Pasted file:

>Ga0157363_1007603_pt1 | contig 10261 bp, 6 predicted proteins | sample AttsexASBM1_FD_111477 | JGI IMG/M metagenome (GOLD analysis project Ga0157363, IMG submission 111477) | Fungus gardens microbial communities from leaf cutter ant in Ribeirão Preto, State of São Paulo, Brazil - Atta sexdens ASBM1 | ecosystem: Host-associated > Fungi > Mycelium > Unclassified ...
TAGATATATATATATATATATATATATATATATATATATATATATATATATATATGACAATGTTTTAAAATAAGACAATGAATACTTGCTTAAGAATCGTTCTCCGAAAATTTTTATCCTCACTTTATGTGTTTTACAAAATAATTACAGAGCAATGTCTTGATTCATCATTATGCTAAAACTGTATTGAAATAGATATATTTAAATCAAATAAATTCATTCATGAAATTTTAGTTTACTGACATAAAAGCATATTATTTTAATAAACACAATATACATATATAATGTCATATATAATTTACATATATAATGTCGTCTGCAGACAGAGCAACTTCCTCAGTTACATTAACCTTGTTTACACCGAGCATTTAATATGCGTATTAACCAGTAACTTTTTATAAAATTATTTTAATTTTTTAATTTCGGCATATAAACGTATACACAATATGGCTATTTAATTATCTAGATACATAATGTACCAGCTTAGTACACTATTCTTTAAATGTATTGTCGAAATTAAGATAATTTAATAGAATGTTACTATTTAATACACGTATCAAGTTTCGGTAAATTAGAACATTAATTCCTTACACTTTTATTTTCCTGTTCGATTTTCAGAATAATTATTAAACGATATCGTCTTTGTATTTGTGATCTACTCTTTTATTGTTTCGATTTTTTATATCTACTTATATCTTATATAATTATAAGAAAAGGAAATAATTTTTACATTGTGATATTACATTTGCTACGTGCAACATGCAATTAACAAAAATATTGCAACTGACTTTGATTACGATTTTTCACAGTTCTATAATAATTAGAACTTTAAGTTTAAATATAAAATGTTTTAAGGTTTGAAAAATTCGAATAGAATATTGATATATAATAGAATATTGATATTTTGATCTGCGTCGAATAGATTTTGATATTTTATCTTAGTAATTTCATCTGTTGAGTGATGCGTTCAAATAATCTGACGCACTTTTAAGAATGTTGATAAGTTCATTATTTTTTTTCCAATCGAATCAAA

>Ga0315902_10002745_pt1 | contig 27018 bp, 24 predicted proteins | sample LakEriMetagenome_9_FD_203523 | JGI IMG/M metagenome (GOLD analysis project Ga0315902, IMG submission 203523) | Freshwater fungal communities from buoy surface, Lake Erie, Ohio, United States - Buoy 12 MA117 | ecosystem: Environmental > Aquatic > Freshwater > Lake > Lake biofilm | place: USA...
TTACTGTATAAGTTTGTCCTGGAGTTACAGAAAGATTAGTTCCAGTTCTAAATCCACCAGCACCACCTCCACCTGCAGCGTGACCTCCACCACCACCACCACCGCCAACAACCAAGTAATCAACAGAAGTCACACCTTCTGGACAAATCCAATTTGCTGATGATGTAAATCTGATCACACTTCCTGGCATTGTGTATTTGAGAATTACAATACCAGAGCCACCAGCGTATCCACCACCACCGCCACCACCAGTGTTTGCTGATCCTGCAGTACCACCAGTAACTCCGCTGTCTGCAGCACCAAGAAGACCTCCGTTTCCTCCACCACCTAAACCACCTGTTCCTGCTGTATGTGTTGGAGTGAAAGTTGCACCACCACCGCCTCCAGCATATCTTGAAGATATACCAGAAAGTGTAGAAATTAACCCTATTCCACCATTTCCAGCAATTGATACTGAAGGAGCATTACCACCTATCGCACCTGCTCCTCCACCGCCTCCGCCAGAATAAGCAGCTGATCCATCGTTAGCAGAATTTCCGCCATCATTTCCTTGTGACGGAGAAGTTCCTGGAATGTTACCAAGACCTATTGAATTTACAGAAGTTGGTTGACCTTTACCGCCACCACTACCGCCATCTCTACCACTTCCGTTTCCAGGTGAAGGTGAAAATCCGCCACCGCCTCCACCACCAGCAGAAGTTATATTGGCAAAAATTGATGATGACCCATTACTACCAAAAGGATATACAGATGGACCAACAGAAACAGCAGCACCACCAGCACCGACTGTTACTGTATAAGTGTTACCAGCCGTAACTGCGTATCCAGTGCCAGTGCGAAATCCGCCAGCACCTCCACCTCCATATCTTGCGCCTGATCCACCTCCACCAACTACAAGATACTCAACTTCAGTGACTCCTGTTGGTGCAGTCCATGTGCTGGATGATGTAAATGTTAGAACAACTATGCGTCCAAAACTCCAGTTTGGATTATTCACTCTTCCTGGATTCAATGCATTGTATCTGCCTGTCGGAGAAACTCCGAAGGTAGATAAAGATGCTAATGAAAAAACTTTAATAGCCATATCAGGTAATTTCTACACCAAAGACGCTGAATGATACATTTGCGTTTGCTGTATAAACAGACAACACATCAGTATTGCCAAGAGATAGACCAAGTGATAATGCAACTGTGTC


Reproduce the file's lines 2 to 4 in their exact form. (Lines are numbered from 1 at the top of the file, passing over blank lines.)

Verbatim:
TAGATATATATATATATATATATATATATATATATATATATATATATATATATATGACAATGTTTTAAAATAAGACAATGAATACTTGCTTAAGAATCGTTCTCCGAAAATTTTTATCCTCACTTTATGTGTTTTACAAAATAATTACAGAGCAATGTCTTGATTCATCATTATGCTAAAACTGTATTGAAATAGATATATTTAAATCAAATAAATTCATTCATGAAATTTTAGTTTACTGACATAAAAGCATATTATTTTAATAAACACAATATACATATATAATGTCATATATAATTTACATATATAATGTCGTCTGCAGACAGAGCAACTTCCTCAGTTACATTAACCTTGTTTACACCGAGCATTTAATATGCGTATTAACCAGTAACTTTTTATAAAATTATTTTAATTTTTTAATTTCGGCATATAAACGTATACACAATATGGCTATTTAATTATCTAGATACATAATGTACCAGCTTAGTACACTATTCTTTAAATGTATTGTCGAAATTAAGATAATTTAATAGAATGTTACTATTTAATACACGTATCAAGTTTCGGTAAATTAGAACATTAATTCCTTACACTTTTATTTTCCTGTTCGATTTTCAGAATAATTATTAAACGATATCGTCTTTGTATTTGTGATCTACTCTTTTATTGTTTCGATTTTTTATATCTACTTATATCTTATATAATTATAAGAAAAGGAAATAATTTTTACATTGTGATATTACATTTGCTACGTGCAACATGCAATTAACAAAAATATTGCAACTGACTTTGATTACGATTTTTCACAGTTCTATAATAATTAGAACTTTAAGTTTAAATATAAAATGTTTTAAGGTTTGAAAAATTCGAATAGAATATTGATATATAATAGAATATTGATATTTTGATCTGCGTCGAATAGATTTTGATATTTTATCTTAGTAATTTCATCTGTTGAGTGATGCGTTCAAATAATCTGACGCACTTTTAAGAATGTTGATAAGTTCATTATTTTTTTTCCAATCGAATCAAA

>Ga0315902_10002745_pt1 | contig 27018 bp, 24 predicted proteins | sample LakEriMetagenome_9_FD_203523 | JGI IMG/M metagenome (GOLD analysis project Ga0315902, IMG submission 203523) | Freshwater fungal communities from buoy surface, Lake Erie, Ohio, United States - Buoy 12 MA117 | ecosystem: Environmental > Aquatic > Freshwater > Lake > Lake biofilm | place: USA...
TTACTGTATAAGTTTGTCCTGGAGTTACAGAAAGATTAGTTCCAGTTCTAAATCCACCAGCACCACCTCCACCTGCAGCGTGACCTCCACCACCACCACCACCGCCAACAACCAAGTAATCAACAGAAGTCACACCTTCTGGACAAATCCAATTTGCTGATGATGTAAATCTGATCACACTTCCTGGCATTGTGTATTTGAGAATTACAATACCAGAGCCACCAGCGTATCCACCACCACCGCCACCACCAGTGTTTGCTGATCCTGCAGTACCACCAGTAACTCCGCTGTCTGCAGCACCAAGAAGACCTCCGTTTCCTCCACCACCTAAACCACCTGTTCCTGCTGTATGTGTTGGAGTGAAAGTTGCACCACCACCGCCTCCAGCATATCTTGAAGATATACCAGAAAGTGTAGAAATTAACCCTATTCCACCATTTCCAGCAATTGATACTGAAGGAGCATTACCACCTATCGCACCTGCTCCTCCACCGCCTCCGCCAGAATAAGCAGCTGATCCATCGTTAGCAGAATTTCCGCCATCATTTCCTTGTGACGGAGAAGTTCCTGGAATGTTACCAAGACCTATTGAATTTACAGAAGTTGGTTGACCTTTACCGCCACCACTACCGCCATCTCTACCACTTCCGTTTCCAGGTGAAGGTGAAAATCCGCCACCGCCTCCACCACCAGCAGAAGTTATATTGGCAAAAATTGATGATGACCCATTACTACCAAAAGGATATACAGATGGACCAACAGAAACAGCAGCACCACCAGCACCGACTGTTACTGTATAAGTGTTACCAGCCGTAACTGCGTATCCAGTGCCAGTGCGAAATCCGCCAGCACCTCCACCTCCATATCTTGCGCCTGATCCACCTCCACCAACTACAAGATACTCAACTTCAGTGACTCCTGTTGGTGCAGTCCATGTGCTGGATGATGTAAATGTTAGAACAACTATGCGTCCAAAACTCCAGTTTGGATTATTCACTCTTCCTGGATTCAATGCATTGTATCTGCCTGTCGGAGAAACTCCGAAGGTAGATAAAGATGCTAATGAAAAAACTTTAATAGCCATATCAGGTAATTTCTACACCAAAGACGCTGAATGATACATTTGCGTTTGCTGTATAAACAGACAACACATCAGTATTGCCAAGAGATAGACCAAGTGATAATGCAACTGTGTC